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One of the true downfalls of cinema is that one can never truly receive the entirety of the story. Even with brilliant writing, phenomenal acting, life-like effects, and a moving score, film inherently presents a “fourth wall,” or the restriction to interact from . Films “based on a true story” are often times just that: based on the real events that unfold in front of these portrayed people. In this light, it is impossible to fully cultivate the story of someone’s life, garnished with their thoughts and their emotions, their impetuses and struggles, the mundane and the excitement that life presents each of us every day. The film American Sniper, while wonderfully acted and suspenseful to a fault, could never fully capture the sheer pressure of the real-life marksman Chris Kyle. How, then, can a film “based on the true story” of Jesus Christ, the centerfold of an entire religious following, be relegated to the film’s 138-minute run time? In truth, it cannot, but the message of the man’s life can be carried on thematically. Both the Bible and the film Son of God can be summed up on the premise that Jesus, the all-powerful son of God the creator, was a humble man. The theme of modesty is applaudable, but critics have lambasted the film for not upholding the same modest demeanor that the Bible depicts. To show just where these critics stand, a side-by-side comparison of the film’s source material and the film itself will be cross-analyzed to fully grasp the nature and hazards of adaptation, and why the humble Lamb of God may lose that glimmer on the big screen.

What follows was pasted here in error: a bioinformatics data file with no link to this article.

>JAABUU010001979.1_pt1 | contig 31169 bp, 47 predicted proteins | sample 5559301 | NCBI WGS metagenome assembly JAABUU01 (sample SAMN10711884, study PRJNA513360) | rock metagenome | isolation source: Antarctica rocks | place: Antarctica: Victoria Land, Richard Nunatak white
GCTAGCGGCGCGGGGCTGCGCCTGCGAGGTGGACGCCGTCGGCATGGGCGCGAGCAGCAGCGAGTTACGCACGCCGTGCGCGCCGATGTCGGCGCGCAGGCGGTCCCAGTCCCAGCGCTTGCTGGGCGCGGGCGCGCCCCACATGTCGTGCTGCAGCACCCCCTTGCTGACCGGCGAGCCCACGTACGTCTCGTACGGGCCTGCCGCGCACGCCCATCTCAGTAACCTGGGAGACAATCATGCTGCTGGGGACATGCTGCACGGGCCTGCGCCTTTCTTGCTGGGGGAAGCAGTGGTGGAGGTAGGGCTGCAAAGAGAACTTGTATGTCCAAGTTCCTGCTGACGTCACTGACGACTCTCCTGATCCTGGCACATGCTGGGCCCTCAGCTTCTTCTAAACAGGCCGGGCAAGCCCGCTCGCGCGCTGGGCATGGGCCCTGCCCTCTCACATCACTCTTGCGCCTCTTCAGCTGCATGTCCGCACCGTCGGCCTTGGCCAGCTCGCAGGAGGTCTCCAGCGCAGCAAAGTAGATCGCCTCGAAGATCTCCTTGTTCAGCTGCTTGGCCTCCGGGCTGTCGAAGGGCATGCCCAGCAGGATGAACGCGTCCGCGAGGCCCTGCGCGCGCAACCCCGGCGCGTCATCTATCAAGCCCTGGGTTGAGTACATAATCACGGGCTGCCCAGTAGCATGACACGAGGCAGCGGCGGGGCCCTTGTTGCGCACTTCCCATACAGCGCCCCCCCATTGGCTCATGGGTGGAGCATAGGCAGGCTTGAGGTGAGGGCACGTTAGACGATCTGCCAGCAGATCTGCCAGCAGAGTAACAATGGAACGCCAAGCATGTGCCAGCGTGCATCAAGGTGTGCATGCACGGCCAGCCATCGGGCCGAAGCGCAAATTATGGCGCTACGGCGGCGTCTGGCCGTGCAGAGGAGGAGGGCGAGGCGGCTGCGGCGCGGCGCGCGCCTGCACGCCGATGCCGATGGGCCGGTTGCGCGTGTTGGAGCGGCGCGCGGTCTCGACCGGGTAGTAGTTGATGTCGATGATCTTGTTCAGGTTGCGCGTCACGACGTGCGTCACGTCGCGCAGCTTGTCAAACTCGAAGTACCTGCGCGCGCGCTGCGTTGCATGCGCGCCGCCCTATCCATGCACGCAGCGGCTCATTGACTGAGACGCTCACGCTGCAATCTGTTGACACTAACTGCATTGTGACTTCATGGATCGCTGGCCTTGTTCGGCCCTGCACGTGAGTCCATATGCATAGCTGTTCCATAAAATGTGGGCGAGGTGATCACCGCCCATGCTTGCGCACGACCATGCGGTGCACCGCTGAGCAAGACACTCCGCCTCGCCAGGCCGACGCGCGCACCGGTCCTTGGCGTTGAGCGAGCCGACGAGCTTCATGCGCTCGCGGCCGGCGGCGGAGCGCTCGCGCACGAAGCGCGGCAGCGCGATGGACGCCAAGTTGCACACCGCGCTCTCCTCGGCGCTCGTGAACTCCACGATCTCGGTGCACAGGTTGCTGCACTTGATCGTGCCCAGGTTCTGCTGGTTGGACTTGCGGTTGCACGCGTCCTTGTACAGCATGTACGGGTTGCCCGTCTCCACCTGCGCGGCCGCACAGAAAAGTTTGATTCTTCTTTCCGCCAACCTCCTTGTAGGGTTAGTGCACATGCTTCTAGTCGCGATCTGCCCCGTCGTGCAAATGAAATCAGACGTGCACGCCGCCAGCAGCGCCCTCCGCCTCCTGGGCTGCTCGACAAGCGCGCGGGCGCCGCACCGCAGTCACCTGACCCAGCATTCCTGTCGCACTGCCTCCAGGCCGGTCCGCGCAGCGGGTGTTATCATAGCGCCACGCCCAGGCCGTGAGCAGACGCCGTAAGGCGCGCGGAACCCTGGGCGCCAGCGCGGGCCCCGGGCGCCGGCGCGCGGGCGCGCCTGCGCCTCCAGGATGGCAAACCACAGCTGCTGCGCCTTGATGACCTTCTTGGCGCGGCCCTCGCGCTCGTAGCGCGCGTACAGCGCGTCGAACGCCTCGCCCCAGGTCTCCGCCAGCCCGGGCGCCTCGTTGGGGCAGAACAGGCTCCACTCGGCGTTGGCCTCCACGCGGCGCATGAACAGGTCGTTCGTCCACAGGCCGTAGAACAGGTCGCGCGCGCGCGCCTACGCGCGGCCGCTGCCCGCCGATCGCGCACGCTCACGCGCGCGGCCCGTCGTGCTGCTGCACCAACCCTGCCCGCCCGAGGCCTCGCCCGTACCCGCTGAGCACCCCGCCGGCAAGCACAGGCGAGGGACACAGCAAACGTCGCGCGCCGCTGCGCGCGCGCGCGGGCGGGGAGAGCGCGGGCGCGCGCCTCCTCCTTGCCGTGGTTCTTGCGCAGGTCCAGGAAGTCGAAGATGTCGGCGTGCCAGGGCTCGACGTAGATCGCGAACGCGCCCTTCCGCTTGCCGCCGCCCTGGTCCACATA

The first scene to be analyzed should be the first miracle Jesus displays to Peter, the fisherman. The context is Jesus of Nazareth, a grown man, stumbles upon a struggling fisherman who has been at the seas day and night with barely a fish to show for it. Jesus, as per the Scriptures, climbs aboard his vessel, and tells him to throw his nets “the right side of the boat and you will find some” (John 21:6, NIV.) Peter obliges and picks up an unbelievable haul due to Jesus’ ability to manipulate life and perform miracles. While the rest of the passage is Peter confessing that the man standing before him is truly the Lord, the film offers a different perspective. Peter and Jesus cast out the nets, haul in an unbelievable amount of fish, and Jesus asks Peter to join him. In classically-overused trope fashion, Peter asks, “to do what?” to which Jesus responds, looking to the distant horizon, “to change the world.” Jesus (played by Diogo Morgado) does not exemplify modesty as the text does. Even though he seems like a humble soul in the film, there is something very glaring about his use of miracles that contrasts with his behaviour in the Bible. He is determined to show the people that he is the son of God, but he does not mean to boast. His intentions are good, and in the text he does not brag but tells Peter to bring the fish to later feed his disciples. The film, however, offers a hammy and stereotypical “we’re going to change the world” moment that does nothing but add this coy pride that is very uncharacteristic of Jesus as he appears in the text. Jesus’ intentions are to change the world, but he establishes this by doing philanthropic deeds for the people and teaching about God and Heaven. In the film, he basically performs magic tricks and implores the crowd that they should follow him. In the Bible, people follow Jesus because they feel he is truly connected with God, while in the film, they are charmed by his magic tricks and sophism, so they follow him through the desert. This state of humbleness is drastically different from the text, and a glaring point that critics rightfully despise in the film.